The Georgia Political Review - An Evening with Rob Woodall

News Article

Date: Oct. 11, 2012
Issues: Elections

By Max Wallace

On September 26th, Congressman Rob Woodall came and spoke at a meeting of the University of Georgia College Republicans. Woodall, who took office in 2011, serves Georgia's 7th district and currently sits on the House Budget Committee. During the meeting, Georgia's youngest congressman shared his thoughts on the election, bipartisanship, and the debt crisis.

To open his address, the congressman began by commenting on the current outlook for the election. Although recent polls have shown President Obama pulling away from Mitt Romney, Woodall remained extremely confident that on November 6th, America would elect a new president.

"I tell you that this is going to be a runaway election for Mitt Romney, it's going to be a huge victory. Just like it was in 1980. Go back and look at the polls between Ronald Reagan and Jimmy Carter; you're not going to see a big runaway. Go back and look at the polls between Barack Obama and John McCain in September 2008, we were doing pretty well. I don't know how you put together the coalition that Barack Obama put together last time around. Number one: without youth, if you don't get the young person turn out, he starts a good half a percentage point behind to begin with."

The congressman then moved on to speak to the pervasiveness of negative advertising and the impasse that Washington seems to find itself in due to the deficit. Congressman Woodall admits that he often receives calls from constituents asking him to compromise for the sake of progress, but that forging such compromise is extremely difficult due to the extremely divergent agendas in Congress.

"You don't really want compromise; what you really want is your opinion to become the law of the land. Compromise if you're a Republican means "let's not cut a trillion dollars, it'll be okay if we just cut $500 billion in year one.' Compromise if you're on the left means that "I won't spend an additional trillion dollars, but I'll just spend an additional $500 billion and we'll call that compromise.' We can't find those areas of compromise, but because what we show America over and over again on TV is the destruction of our republic and the breakdown of our political system, folks have begun to lose faith no matter which side of the aisle they're on."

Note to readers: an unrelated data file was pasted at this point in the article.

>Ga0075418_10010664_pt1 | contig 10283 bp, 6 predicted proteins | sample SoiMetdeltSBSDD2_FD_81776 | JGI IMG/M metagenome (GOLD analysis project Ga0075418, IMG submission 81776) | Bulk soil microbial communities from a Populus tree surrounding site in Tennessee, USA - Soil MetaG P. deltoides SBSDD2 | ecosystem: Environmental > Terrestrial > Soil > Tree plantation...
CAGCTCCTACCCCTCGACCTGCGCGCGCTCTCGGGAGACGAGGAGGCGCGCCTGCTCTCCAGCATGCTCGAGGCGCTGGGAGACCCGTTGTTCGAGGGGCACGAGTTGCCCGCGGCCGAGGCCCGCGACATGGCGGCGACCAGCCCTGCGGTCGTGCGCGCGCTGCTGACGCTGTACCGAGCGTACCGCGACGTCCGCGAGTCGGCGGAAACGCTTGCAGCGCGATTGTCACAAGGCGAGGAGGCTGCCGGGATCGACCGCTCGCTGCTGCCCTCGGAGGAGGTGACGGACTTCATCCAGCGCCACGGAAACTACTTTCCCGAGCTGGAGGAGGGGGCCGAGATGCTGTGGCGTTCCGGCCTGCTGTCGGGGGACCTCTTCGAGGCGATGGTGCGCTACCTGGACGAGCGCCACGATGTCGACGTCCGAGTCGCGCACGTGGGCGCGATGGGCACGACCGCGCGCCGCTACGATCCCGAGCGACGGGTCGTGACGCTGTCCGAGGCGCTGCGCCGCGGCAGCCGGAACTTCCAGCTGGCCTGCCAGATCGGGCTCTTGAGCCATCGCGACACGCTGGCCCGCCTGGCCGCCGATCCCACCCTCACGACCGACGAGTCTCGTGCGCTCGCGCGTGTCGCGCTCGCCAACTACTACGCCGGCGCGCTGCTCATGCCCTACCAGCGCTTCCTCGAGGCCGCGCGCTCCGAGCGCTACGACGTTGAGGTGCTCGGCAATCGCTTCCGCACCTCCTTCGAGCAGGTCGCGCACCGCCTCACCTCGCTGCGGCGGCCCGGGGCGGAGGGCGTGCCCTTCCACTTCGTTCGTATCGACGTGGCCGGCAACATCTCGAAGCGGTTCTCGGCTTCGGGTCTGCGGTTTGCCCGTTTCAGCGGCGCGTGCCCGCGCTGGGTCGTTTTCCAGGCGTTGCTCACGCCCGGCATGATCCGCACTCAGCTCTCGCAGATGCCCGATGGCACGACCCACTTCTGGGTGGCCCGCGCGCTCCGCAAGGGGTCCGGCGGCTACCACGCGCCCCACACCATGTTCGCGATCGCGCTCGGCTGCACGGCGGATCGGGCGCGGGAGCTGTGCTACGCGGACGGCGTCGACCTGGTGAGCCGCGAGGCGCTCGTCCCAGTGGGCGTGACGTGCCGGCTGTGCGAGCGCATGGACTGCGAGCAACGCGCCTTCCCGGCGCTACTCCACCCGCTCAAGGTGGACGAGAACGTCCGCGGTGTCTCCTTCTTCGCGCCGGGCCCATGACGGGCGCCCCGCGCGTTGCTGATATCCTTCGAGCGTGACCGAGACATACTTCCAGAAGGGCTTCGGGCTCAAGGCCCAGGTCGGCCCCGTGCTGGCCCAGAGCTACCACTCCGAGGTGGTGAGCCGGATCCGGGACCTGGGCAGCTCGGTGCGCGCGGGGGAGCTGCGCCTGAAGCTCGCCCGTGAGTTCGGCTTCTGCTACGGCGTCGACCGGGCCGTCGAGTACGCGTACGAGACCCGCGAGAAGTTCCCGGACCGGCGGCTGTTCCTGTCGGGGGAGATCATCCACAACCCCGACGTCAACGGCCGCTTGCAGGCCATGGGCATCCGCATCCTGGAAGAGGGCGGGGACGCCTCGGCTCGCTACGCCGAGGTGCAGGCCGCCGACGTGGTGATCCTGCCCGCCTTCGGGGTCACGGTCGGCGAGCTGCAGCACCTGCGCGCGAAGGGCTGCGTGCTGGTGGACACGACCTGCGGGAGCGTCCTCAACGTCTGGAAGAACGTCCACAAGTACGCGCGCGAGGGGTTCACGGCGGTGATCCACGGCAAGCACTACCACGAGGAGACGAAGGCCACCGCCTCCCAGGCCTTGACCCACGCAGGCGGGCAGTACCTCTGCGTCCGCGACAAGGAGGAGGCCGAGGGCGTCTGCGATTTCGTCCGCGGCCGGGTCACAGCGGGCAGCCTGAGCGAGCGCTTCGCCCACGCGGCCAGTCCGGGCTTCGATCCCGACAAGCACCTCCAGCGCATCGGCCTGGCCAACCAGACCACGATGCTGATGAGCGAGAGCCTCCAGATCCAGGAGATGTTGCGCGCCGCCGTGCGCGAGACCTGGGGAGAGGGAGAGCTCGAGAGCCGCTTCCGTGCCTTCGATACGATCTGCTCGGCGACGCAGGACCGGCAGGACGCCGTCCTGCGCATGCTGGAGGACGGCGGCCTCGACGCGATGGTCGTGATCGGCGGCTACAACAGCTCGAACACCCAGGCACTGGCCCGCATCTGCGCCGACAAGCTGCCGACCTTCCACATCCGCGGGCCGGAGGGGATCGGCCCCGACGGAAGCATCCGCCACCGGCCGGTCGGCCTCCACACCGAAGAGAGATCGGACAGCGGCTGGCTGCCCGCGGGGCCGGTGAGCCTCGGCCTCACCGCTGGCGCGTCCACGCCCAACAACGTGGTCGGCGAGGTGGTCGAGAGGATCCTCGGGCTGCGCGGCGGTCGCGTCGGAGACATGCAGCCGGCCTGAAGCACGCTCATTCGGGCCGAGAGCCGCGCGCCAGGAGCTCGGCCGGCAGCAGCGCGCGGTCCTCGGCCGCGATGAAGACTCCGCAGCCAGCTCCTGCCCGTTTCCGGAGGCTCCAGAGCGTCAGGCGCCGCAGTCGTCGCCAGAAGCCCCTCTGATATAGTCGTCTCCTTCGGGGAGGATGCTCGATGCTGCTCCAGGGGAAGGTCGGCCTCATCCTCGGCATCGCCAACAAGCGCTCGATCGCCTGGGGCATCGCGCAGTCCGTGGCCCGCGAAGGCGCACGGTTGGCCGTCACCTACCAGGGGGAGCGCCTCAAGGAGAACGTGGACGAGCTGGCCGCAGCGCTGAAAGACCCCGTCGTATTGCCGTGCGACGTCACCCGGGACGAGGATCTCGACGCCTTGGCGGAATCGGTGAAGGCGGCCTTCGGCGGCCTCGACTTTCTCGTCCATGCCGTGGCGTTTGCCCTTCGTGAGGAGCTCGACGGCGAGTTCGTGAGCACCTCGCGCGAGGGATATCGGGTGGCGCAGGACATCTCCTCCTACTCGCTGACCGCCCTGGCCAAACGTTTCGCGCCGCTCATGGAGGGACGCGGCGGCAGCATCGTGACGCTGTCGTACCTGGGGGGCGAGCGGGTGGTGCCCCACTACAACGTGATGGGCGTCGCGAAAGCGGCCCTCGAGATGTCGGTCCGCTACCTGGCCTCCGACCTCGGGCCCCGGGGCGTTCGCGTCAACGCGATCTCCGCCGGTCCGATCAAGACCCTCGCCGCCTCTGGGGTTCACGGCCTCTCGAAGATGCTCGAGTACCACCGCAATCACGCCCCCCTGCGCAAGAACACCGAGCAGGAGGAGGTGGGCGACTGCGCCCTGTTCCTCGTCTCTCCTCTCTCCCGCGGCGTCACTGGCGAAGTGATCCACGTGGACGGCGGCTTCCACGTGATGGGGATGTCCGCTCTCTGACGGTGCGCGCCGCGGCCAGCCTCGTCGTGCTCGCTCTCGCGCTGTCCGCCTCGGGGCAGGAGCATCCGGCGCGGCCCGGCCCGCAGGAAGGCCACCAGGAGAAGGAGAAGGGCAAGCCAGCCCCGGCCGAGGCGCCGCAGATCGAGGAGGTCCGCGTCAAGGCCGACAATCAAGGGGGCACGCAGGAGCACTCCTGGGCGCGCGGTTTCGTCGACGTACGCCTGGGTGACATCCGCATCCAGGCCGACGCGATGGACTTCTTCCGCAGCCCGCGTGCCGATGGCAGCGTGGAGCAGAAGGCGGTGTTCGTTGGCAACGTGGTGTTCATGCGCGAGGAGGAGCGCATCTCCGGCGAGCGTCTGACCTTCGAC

Later in the evening, I had the chance to ask Congressman Woodall some questions directly.

Q: If Republicans don't take the Senate in this election, what can realistically be done to address the deficit? Is there a compromise to be made?

A: Let me give you the bad news first and then I'll give you the good news. The bad news is that we can have 51 in the Senate and that's still not enough to solve it. In the same way that I can tell you the names of the 24 House Republicans who will vote against me on serious issues, I can tell you who the one senator is who will vote against me on serious issues. We have a huge advantage in that when we voted on the Paul Ryan budget, nobody believed it would be implemented this cycle. So we got all the liberal Republicans to vote for it because they believed that it was a political statement; they didn't believe it was actually going to happen. Now we have them on the record supporting these big ideas. Some of these people are running for Senate, and our only hope is that enough folks have already gotten on the record, that even though it's scary to make that change, they'll do it anyway. We'll do it for reconciliation, so we'll only need 50 plus 1 and Paul Ryan will be that 1. Even if we don't win control of the Senate, I do think that there are one or two serious people on the other side of the aisle who would come together to work on that. The difference is not whether something happens. These are serious men and women and they realize that America is in economic peril. If Republicans win, we're talking how big the spending reduction is going to be, and it's going to be big. If the Democrats win the Senate, we're going to be talking how big the spending reduction is going to be and how big the associated tax increase will be as well.